Immunohistochemical analysis was performed to investigate the location of BmEO and Bm3DE-3α-reductase. According to the results of western blots, BmEO was expressed in the midgut, and Bm3DE-3α-reductase was mainly detected in the midgut and the Malpighian tubules, thus only these two tissues were used to show the distribution of the two proteins in immunohistochemical analysis. In the midgut, strong signals for both proteins were detected (Figure 6A, B), and no signal was detected in the negative control (Supplementary Material: Figure S5). One previous study localized two kinds of proteins: soluble alkaline phosphatase (sALP) and membrane-bound alkaline phosphatase (mALP), and showed that the signals of sALP were mainly in the goblet cell cavities whereas the signals of mALP were in the apical microvilli of the midgut cells [31]. Compared with these results, we found that the locations of BmEO and Bm3DE-3α-reductase were very similar to that of sALP. In other words, both proteins were localized in the goblet cell cavities (white arrows). Consistent with the western blotting analysis, strong signals of Bm3DE-3α-reductase were also detected in the Malpighian tubules (Figure 6C). According to the cell type and cellular structure in the Malpighian tubules [32], we speculated that Bm3DE-3α-reductase was expressed in the cytosol of principal cells of the main segment (Figure 6C). However, whether this protein was expressed in the other sections of Malpighian tubules, such as stellate cells, apical, and basolateral membrane of tubule, cannot be identified in our results.

 Figure 6 

Localization of BmEO and Bm3DE-3α-reductase proteins. (A) Immunohistochemical analysis of the BmEO protein in midgut. (B) Immunohistochemical analysis of the Bm3DE-3α-reductase protein in midgut. (C) Immunohistochemical analysis of the Bm3DE-3α-reductase protein in Malpighian tubules. Arrows represents the localization of the protein; bar, 200 μm. PM represents the peritrophic membrane. Hemolymph represents the hemolymph side of the section. Blue fluorescence represents the nuclei. Green fluorescence represents the positive protein.

Int J Biol Sci Image (Click on the image to enlarge.)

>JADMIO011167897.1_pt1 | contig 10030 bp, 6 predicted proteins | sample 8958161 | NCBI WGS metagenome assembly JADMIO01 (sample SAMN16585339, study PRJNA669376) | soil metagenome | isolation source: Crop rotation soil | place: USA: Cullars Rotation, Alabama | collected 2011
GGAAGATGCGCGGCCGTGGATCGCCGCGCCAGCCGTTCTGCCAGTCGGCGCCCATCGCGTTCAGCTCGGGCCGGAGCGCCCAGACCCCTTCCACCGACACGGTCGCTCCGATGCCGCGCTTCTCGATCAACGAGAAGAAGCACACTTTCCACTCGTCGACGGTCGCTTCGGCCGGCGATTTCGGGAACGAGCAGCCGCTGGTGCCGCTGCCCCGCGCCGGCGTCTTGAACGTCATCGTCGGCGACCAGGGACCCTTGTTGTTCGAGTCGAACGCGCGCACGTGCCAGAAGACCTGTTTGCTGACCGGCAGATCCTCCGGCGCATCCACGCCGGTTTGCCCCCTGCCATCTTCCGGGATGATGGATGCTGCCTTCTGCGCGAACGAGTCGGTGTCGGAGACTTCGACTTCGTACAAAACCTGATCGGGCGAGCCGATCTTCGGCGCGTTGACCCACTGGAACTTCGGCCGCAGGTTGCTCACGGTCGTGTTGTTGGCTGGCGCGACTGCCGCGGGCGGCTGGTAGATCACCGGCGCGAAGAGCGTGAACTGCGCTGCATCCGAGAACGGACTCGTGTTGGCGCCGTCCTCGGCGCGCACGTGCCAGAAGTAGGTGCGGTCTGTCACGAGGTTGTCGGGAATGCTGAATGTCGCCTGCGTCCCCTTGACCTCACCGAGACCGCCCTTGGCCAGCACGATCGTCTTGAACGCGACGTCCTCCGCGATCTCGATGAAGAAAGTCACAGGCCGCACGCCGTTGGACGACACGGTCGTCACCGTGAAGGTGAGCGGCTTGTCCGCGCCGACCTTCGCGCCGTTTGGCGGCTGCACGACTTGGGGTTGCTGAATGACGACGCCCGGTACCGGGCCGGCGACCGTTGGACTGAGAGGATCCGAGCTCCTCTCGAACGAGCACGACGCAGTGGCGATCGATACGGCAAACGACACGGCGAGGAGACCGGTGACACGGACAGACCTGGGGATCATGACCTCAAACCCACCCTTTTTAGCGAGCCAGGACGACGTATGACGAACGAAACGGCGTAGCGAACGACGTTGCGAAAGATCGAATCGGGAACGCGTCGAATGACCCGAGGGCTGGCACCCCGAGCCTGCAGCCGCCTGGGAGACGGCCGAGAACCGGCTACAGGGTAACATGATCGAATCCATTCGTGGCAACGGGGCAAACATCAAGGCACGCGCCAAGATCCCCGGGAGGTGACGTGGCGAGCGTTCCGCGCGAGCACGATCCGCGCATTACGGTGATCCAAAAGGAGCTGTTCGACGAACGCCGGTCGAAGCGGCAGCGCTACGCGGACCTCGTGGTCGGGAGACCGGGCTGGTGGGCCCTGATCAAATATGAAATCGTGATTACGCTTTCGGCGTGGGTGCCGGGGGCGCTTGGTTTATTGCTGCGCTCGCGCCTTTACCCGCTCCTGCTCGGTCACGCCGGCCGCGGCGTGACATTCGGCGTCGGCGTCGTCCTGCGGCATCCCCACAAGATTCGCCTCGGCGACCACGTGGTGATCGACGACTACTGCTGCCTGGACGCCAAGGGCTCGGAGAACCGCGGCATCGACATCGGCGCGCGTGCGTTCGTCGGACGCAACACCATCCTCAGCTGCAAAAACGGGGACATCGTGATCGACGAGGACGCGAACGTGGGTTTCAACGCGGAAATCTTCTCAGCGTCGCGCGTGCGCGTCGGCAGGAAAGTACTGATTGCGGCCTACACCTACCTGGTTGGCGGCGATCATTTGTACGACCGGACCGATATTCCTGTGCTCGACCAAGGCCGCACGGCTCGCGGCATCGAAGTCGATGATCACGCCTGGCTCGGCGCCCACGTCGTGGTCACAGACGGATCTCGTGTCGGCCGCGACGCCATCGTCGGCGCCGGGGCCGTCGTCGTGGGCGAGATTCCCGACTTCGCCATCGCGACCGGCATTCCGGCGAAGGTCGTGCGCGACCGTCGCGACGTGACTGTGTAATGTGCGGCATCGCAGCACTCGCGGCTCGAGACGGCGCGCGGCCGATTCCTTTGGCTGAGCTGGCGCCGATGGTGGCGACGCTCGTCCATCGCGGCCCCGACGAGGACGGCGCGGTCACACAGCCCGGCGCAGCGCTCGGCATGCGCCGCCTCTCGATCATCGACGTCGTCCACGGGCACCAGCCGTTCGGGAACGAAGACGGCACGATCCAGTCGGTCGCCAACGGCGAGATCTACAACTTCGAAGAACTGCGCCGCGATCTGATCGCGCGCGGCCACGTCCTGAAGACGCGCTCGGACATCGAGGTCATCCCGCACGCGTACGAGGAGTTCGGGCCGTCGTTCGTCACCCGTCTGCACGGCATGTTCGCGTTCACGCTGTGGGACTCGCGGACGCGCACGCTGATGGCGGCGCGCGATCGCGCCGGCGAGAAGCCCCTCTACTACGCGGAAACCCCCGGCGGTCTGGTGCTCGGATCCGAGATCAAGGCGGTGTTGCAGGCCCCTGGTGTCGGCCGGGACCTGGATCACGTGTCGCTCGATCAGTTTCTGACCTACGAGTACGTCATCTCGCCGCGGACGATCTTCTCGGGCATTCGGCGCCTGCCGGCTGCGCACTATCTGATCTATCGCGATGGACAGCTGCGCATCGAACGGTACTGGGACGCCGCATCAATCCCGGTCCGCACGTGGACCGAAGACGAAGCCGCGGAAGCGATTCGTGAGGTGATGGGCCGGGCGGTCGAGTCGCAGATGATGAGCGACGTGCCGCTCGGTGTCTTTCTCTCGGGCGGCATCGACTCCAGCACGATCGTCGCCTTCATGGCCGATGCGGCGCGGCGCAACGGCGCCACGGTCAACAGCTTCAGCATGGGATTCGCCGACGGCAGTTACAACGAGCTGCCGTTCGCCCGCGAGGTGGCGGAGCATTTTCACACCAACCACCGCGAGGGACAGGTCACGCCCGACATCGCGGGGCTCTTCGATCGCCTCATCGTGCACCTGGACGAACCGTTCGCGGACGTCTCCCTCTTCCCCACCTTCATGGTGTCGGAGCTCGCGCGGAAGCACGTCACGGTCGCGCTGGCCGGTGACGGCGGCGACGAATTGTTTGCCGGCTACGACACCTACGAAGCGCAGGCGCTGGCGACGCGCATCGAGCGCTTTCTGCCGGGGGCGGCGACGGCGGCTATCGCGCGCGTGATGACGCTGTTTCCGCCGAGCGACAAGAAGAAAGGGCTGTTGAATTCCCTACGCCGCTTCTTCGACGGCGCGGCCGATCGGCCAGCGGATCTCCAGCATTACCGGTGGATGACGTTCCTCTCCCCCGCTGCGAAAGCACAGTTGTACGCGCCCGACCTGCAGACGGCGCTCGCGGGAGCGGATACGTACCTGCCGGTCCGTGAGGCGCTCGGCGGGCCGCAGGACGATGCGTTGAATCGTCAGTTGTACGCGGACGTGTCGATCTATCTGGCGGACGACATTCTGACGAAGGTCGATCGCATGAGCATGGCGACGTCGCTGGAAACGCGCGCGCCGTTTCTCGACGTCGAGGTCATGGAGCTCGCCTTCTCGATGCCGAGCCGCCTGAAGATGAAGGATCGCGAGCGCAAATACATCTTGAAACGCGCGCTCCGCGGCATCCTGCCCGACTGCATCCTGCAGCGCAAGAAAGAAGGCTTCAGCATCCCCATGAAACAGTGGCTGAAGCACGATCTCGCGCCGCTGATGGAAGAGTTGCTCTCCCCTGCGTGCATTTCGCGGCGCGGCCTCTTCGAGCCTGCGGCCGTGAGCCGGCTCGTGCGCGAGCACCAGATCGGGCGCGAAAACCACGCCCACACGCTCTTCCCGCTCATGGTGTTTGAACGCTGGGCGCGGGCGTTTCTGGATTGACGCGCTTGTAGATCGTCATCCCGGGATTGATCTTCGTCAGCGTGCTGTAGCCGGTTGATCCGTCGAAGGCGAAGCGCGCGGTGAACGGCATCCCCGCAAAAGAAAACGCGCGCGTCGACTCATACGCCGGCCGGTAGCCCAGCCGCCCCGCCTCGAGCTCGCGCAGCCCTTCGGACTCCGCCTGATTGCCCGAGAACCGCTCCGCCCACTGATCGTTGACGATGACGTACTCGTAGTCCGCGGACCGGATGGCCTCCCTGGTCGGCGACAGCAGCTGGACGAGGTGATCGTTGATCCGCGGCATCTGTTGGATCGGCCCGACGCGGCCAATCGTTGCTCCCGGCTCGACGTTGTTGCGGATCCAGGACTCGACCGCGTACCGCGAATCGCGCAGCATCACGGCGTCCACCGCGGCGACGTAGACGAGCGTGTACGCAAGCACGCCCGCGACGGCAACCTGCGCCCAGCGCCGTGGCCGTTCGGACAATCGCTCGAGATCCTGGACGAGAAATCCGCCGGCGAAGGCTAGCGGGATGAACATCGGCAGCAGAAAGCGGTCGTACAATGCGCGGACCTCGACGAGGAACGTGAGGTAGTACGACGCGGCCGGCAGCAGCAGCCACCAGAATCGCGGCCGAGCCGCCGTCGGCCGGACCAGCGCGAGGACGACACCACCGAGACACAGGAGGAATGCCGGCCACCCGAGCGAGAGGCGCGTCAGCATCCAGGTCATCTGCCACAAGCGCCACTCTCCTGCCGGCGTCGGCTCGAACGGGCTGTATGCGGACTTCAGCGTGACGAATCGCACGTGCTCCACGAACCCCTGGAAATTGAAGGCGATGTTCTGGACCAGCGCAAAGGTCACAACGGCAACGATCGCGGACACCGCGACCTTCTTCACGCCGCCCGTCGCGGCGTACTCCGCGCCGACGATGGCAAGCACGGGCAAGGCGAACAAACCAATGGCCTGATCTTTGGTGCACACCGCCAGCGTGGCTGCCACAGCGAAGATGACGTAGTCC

DISCUSSION

Ecdysone is one of the key hormones in insects. Periodic and precise fluctuations in the titer of ecdysone regulate development and metamorphosis of insects. 3-Epimerization of ecdysone is one of major inactivation pathways of the hormone [3-4]. As shown in Supplementary Material: Figure S1, ecdysone oxidase converts ecdysone into 3-dehydroecdysone, and then the 3-dehydroecdysone is converted into 3-epiecdysone by 3DE-3α-reductase.

In this study, we identified and cloned the complete cDNA of the putative BmEO and Bm3DE-3α-reductase gene. The BmEO candidate encodes an approximate 72 kDa protein that has 56% identity with SlEO. The protein had almost all 5 conserved ecdysone-binding residues as SlEO (boldfaces: Leu96, Met346, Ala446, Thr533 and Trp536). Moreover, the similarity between the Bm3DE-3α-reductase candidate and Sl-3DE-3α-reductase was also 56%. Both genes were heterologously expressed in the yeast expression system. The enzyme assay indicated that the supernatant from recombinant plasmid-transformed yeasts had ecdysone oxidase and 3DE-3α-reductase enzymatic activities, respectively (Figure 3). Thus, all these results indicated that both candidate genes were the silkworm EO and 3DE-3α-reductase genes, respectively. A recent study cloned another ecdysone oxidase gene (BmGMC2 in this study) [22]. The amino acid sequence of protein encoded by BmGMC2 only had 34% identity with SlEO, and only had 1 conserved ecdysone-binding residue as SlEO (boldfaces: Leu76, Ala323, Leu410, Ile500 and Phe503) (Supplementary Material: Figure S2A). In addition, BmGMC2 gene was mainly expressed in the hemocyte and lowly expressed in the midgut. The expression pattern of this gene is much different from previous researches [13-14]. Thus, whether this gene is also the homologue of the SlEO needs further research.